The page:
Third, the author drew out a helpful distinction between intercession and advocacy. I had generally thought of the two as parallel concepts, but Ortlund highlighted the different pictures each suggests. He summarizes it in the following quote, which is followed by a quote from Bunyan:

Intercession is something Christ is always doing, while advocacy is something he does as occasion calls for it. Apparently he intercedes for us given our general sinfulness, but he advocates for us in the case of specific sins (p. 79).

Bunyan wrote: “Christ, as Priest, goes before, and Christ, as an Advocate, comes after. Christ, as Priest, continually intercedes; Christ, as Advocate, in case of great transgressions, pleads. Christ, as Priest, has need to act always, but Christ, as Advocate, sometimes only. Christ, as Priest, acts in time of peace; but Christ, as Advocate, in times of broils, turmoils, and sharp contentions; wherefore, Christ, as Advocate, is, as I may call him, a reserve, and his time is then to arise, to stand up and plead, when his own are clothed with some filthy sin that of late they have fallen into (79).”

As I conclude this review, I want to highlight one more truth Ortlund helped me recognize. As we noted above, Ortlund’s purpose in writing was to dissuade people from their natural, fallen view of God. He wanted instead to reveal what God is really like. One way he did so was by answering the question, What is natural to God?

His most powerful expression of this truth was through his consideration of Lamentations. He highlighted the structure of Lamentations and noted that chapter three contained the “theological bullseye” of the book: “For he does not afflict from his heart or grieve the children of men” (Lam 3:33; 119). Ortlund then quoted Goodwin:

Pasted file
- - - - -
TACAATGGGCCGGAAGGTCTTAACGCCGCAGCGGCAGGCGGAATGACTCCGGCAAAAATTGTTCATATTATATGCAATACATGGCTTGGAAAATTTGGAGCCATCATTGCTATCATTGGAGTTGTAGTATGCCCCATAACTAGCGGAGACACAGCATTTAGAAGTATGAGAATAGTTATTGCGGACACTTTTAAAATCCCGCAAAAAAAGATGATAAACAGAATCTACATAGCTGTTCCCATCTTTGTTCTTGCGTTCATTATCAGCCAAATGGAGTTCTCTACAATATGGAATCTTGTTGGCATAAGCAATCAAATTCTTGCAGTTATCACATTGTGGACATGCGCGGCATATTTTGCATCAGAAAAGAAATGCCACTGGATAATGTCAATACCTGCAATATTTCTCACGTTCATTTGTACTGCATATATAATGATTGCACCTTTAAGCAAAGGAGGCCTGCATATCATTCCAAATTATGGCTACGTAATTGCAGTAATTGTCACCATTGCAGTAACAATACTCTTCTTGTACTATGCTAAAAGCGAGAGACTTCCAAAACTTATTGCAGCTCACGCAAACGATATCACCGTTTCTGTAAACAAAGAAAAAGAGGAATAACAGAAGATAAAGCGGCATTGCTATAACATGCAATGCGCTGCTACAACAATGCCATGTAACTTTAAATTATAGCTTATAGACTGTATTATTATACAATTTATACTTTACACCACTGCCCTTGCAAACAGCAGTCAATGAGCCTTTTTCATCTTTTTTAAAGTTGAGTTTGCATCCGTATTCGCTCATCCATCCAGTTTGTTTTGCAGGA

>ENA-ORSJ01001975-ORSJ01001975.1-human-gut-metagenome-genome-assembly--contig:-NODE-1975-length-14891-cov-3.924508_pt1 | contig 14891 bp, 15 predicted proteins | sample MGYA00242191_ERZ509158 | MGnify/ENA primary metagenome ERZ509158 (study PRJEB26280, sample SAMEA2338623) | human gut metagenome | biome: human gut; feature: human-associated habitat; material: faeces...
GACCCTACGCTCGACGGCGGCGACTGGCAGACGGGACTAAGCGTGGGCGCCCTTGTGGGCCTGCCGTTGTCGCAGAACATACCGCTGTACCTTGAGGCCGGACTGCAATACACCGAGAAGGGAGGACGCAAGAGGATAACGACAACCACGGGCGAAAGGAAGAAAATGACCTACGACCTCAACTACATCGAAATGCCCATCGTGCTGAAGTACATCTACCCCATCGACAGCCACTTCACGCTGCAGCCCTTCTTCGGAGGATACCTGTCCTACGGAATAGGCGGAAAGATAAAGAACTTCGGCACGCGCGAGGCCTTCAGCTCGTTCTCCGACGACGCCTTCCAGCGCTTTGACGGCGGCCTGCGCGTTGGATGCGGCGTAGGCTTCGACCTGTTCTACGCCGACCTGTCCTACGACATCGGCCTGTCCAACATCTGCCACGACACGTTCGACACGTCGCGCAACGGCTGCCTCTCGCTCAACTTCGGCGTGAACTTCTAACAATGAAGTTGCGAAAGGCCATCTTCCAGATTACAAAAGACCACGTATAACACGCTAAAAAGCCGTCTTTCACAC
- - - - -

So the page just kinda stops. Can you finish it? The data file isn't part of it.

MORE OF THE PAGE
In these acts of justice there is a satisfaction to an attribute, in that he meets and is even with sinners. Yet there is a kind of violence done to himself in it, the Scripture so expresses it; there is something in it that is contrary to him. “I desire not the death of a sinner” (120).

Goodwin goes on to say what is natural to Him on the basis of Jeremiah 32:41:

But when he comes to show mercy, to manifest that it is his nature and disposition, it is said that he does it with his whole heart. There is nothing at all in him that is against it. The act itself pleases him for itself. There is no reluctance in him (121).

Goodwin brings it together in a final paragraph:

Therefore in Lamentations 3:33, when he speaks of punishing, he says, “He does not from his heart afflict nor grieve the children of men.” But when he comes to speak of showing mercy, he says he does it “with his whole heart, and with his whole soul,” as the expression is in Jeremiah 32:41. And therefore acts of justice are called his “strange work” and his “strange act” in Isaiah 28:21. But when he comes to show mercy, he rejoices over them, to do them good, with his whole heart and with his whole soul (121).

Jonathan Edwards agrees:

“God has no pleasure in the destruction or calamity of persons or people. He had rather they should turn and continue in peace. He is well-pleased if they forsake their evil ways, that he may not have occasion to execute his wrath upon them. He is a God that delights in mercy, and judgment is his strange work.”

In sum, this book seeks for us to take seriously that “The only two words Jesus will use to describe his own heart are gentle and lowly (Matt. 11:29). And the first two words God uses to describe who he is are merciful and gracious (Ex 34:6)” (128).